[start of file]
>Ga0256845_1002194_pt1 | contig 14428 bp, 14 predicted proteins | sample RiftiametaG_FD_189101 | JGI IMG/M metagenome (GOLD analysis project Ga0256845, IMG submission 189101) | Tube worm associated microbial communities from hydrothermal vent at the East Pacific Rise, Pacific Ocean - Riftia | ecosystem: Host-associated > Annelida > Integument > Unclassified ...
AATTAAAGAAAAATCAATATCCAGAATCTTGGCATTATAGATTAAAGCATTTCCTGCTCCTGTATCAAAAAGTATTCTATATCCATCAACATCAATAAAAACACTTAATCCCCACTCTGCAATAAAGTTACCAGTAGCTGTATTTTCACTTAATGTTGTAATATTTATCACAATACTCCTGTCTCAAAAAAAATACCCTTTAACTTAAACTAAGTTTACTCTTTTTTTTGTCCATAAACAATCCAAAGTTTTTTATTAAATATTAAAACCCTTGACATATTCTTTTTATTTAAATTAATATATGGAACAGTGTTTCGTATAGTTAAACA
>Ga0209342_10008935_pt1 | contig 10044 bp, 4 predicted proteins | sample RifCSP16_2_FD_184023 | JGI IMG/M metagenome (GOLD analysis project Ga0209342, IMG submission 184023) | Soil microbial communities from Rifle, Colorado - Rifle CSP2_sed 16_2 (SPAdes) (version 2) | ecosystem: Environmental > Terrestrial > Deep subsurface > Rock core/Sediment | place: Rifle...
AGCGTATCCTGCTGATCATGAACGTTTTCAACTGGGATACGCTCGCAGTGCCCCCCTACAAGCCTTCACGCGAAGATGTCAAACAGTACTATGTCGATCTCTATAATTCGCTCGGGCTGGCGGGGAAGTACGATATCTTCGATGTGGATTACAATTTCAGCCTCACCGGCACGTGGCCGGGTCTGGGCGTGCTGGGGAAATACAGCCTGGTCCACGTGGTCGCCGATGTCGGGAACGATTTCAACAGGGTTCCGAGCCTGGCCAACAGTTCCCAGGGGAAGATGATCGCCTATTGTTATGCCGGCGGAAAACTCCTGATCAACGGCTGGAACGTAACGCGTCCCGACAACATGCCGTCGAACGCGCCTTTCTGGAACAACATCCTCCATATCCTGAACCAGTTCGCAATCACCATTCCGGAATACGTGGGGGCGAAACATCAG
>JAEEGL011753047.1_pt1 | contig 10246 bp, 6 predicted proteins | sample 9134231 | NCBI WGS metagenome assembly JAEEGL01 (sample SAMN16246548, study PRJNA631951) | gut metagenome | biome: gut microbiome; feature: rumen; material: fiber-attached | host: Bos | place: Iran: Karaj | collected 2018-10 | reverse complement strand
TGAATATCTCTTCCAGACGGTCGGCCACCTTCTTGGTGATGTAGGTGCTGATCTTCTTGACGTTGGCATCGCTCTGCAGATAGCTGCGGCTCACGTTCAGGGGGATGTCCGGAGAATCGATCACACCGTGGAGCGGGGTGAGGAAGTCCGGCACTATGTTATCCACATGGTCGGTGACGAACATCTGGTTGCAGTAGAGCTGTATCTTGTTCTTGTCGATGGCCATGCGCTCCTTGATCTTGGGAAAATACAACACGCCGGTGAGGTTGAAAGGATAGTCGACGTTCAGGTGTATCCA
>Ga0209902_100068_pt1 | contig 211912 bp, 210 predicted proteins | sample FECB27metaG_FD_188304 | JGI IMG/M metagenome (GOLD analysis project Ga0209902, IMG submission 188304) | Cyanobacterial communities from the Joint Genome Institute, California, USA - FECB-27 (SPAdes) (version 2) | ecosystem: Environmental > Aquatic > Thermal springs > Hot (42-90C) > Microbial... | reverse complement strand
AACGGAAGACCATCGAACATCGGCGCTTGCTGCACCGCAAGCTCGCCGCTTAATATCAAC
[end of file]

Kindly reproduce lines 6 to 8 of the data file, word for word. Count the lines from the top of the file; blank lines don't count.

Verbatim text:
TGAATATCTCTTCCAGACGGTCGGCCACCTTCTTGGTGATGTAGGTGCTGATCTTCTTGACGTTGGCATCGCTCTGCAGATAGCTGCGGCTCACGTTCAGGGGGATGTCCGGAGAATCGATCACACCGTGGAGCGGGGTGAGGAAGTCCGGCACTATGTTATCCACATGGTCGGTGACGAACATCTGGTTGCAGTAGAGCTGTATCTTGTTCTTGTCGATGGCCATGCGCTCCTTGATCTTGGGAAAATACAACACGCCGGTGAGGTTGAAAGGATAGTCGACGTTCAGGTGTATCCA
>Ga0209902_100068_pt1 | contig 211912 bp, 210 predicted proteins | sample FECB27metaG_FD_188304 | JGI IMG/M metagenome (GOLD analysis project Ga0209902, IMG submission 188304) | Cyanobacterial communities from the Joint Genome Institute, California, USA - FECB-27 (SPAdes) (version 2) | ecosystem: Environmental > Aquatic > Thermal springs > Hot (42-90C) > Microbial... | reverse complement strand
AACGGAAGACCATCGAACATCGGCGCTTGCTGCACCGCAAGCTCGCCGCTTAATATCAAC